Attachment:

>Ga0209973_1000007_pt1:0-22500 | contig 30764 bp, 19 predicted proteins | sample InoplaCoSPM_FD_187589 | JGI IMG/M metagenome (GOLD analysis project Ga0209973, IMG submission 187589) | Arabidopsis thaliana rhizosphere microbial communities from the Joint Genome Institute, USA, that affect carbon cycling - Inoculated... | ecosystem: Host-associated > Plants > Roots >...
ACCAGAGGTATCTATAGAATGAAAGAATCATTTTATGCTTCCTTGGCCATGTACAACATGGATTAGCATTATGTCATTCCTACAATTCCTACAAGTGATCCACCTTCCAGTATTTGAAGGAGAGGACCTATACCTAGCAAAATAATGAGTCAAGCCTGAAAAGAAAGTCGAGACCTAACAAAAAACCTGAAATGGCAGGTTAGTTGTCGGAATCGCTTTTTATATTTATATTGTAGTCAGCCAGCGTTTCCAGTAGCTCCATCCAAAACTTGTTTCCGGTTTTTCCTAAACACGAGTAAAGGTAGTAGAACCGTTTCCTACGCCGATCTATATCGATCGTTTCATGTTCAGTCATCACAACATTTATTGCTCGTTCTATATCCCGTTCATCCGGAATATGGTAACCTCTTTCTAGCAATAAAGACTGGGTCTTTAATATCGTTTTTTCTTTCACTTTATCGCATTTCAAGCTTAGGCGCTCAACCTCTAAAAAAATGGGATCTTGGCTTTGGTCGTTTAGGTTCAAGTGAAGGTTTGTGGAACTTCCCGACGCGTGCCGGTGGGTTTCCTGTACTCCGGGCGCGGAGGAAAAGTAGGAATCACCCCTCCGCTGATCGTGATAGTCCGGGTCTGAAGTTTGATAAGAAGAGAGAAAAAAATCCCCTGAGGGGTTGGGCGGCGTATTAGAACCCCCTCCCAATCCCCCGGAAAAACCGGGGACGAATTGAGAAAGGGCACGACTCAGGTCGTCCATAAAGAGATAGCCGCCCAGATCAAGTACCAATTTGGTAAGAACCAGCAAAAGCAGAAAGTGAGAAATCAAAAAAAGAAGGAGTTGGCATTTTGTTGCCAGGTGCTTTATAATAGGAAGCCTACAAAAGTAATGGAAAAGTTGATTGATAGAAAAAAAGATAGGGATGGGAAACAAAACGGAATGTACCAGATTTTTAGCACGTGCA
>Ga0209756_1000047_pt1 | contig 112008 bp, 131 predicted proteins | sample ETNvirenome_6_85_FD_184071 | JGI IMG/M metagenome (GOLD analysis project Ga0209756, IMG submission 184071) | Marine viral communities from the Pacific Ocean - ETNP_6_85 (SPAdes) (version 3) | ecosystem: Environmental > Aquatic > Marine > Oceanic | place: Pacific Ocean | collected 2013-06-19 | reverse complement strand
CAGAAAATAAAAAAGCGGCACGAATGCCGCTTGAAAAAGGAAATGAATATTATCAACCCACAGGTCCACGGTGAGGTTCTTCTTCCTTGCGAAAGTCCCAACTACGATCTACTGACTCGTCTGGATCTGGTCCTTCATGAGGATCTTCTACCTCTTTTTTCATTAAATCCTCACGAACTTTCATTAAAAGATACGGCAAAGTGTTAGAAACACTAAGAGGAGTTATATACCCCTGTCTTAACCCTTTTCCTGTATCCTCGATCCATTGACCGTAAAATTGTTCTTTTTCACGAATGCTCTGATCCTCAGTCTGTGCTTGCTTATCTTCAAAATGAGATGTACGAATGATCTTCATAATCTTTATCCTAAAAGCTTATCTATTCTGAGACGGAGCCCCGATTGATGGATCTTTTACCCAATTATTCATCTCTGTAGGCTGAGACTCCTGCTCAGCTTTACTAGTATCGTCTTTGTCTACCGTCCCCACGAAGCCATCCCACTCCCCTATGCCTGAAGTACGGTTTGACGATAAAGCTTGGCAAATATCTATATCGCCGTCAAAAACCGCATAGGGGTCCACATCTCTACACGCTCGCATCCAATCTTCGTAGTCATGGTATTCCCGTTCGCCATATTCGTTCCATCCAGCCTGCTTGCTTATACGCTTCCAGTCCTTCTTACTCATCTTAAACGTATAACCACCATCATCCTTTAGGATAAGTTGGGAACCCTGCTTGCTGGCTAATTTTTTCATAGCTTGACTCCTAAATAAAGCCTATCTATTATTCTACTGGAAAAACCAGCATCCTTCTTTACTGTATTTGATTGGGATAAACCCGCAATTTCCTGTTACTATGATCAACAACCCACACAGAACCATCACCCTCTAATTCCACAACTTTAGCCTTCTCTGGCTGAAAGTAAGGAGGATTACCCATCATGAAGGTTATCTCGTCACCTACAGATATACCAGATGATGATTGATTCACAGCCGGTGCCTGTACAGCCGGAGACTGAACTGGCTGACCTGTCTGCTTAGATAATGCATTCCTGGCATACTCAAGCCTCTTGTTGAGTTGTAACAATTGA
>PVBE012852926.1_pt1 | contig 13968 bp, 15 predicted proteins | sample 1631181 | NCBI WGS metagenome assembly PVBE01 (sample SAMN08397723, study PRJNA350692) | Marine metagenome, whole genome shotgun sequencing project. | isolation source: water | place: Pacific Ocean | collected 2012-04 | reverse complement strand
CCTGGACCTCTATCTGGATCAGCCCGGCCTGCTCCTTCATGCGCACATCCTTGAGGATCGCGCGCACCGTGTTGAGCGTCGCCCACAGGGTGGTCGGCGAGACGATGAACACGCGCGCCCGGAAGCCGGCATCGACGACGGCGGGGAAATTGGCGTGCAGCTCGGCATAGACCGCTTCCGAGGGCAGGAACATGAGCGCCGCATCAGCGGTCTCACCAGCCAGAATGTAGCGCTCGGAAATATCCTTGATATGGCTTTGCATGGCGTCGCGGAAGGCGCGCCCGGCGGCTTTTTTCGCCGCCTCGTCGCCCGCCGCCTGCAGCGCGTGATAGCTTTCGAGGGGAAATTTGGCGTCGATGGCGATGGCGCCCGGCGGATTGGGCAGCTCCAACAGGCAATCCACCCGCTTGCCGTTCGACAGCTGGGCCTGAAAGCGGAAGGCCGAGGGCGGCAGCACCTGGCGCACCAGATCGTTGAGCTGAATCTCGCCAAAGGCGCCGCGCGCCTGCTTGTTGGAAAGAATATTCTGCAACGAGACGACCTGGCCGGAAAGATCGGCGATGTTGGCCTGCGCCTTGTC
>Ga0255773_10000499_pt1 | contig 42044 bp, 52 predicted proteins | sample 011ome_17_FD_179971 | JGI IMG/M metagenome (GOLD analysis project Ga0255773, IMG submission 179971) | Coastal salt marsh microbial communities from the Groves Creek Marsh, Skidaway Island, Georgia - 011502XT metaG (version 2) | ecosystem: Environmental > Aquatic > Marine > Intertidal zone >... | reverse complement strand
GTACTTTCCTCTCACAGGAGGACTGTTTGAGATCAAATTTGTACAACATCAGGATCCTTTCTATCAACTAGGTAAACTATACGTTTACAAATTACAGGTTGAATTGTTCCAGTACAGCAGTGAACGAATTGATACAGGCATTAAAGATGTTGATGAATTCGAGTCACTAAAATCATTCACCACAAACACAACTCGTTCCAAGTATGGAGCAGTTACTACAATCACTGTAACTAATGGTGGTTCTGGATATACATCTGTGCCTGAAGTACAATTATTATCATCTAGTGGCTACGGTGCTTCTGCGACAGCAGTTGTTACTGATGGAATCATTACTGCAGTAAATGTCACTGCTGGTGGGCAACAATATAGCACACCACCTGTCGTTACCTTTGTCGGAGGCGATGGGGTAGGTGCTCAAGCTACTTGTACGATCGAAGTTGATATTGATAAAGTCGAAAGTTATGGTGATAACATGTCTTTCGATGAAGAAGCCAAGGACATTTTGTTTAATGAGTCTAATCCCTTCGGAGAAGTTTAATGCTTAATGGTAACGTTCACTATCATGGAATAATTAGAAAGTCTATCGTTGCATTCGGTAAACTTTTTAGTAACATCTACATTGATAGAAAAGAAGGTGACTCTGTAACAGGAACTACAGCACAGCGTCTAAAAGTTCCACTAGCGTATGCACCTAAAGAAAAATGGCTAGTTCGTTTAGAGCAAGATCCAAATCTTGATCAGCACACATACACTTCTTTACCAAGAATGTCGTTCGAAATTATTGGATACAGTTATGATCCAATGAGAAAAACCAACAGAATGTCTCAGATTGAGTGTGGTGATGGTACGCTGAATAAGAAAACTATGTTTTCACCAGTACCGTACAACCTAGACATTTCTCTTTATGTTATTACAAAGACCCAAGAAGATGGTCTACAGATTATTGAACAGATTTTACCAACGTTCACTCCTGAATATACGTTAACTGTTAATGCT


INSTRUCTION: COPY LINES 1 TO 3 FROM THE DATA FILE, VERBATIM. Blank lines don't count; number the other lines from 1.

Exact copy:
>Ga0209973_1000007_pt1:0-22500 | contig 30764 bp, 19 predicted proteins | sample InoplaCoSPM_FD_187589 | JGI IMG/M metagenome (GOLD analysis project Ga0209973, IMG submission 187589) | Arabidopsis thaliana rhizosphere microbial communities from the Joint Genome Institute, USA, that affect carbon cycling - Inoculated... | ecosystem: Host-associated > Plants > Roots >...
ACCAGAGGTATCTATAGAATGAAAGAATCATTTTATGCTTCCTTGGCCATGTACAACATGGATTAGCATTATGTCATTCCTACAATTCCTACAAGTGATCCACCTTCCAGTATTTGAAGGAGAGGACCTATACCTAGCAAAATAATGAGTCAAGCCTGAAAAGAAAGTCGAGACCTAACAAAAAACCTGAAATGGCAGGTTAGTTGTCGGAATCGCTTTTTATATTTATATTGTAGTCAGCCAGCGTTTCCAGTAGCTCCATCCAAAACTTGTTTCCGGTTTTTCCTAAACACGAGTAAAGGTAGTAGAACCGTTTCCTACGCCGATCTATATCGATCGTTTCATGTTCAGTCATCACAACATTTATTGCTCGTTCTATATCCCGTTCATCCGGAATATGGTAACCTCTTTCTAGCAATAAAGACTGGGTCTTTAATATCGTTTTTTCTTTCACTTTATCGCATTTCAAGCTTAGGCGCTCAACCTCTAAAAAAATGGGATCTTGGCTTTGGTCGTTTAGGTTCAAGTGAAGGTTTGTGGAACTTCCCGACGCGTGCCGGTGGGTTTCCTGTACTCCGGGCGCGGAGGAAAAGTAGGAATCACCCCTCCGCTGATCGTGATAGTCCGGGTCTGAAGTTTGATAAGAAGAGAGAAAAAAATCCCCTGAGGGGTTGGGCGGCGTATTAGAACCCCCTCCCAATCCCCCGGAAAAACCGGGGACGAATTGAGAAAGGGCACGACTCAGGTCGTCCATAAAGAGATAGCCGCCCAGATCAAGTACCAATTTGGTAAGAACCAGCAAAAGCAGAAAGTGAGAAATCAAAAAAAGAAGGAGTTGGCATTTTGTTGCCAGGTGCTTTATAATAGGAAGCCTACAAAAGTAATGGAAAAGTTGATTGATAGAAAAAAAGATAGGGATGGGAAACAAAACGGAATGTACCAGATTTTTAGCACGTGCA
>Ga0209756_1000047_pt1 | contig 112008 bp, 131 predicted proteins | sample ETNvirenome_6_85_FD_184071 | JGI IMG/M metagenome (GOLD analysis project Ga0209756, IMG submission 184071) | Marine viral communities from the Pacific Ocean - ETNP_6_85 (SPAdes) (version 3) | ecosystem: Environmental > Aquatic > Marine > Oceanic | place: Pacific Ocean | collected 2013-06-19 | reverse complement strand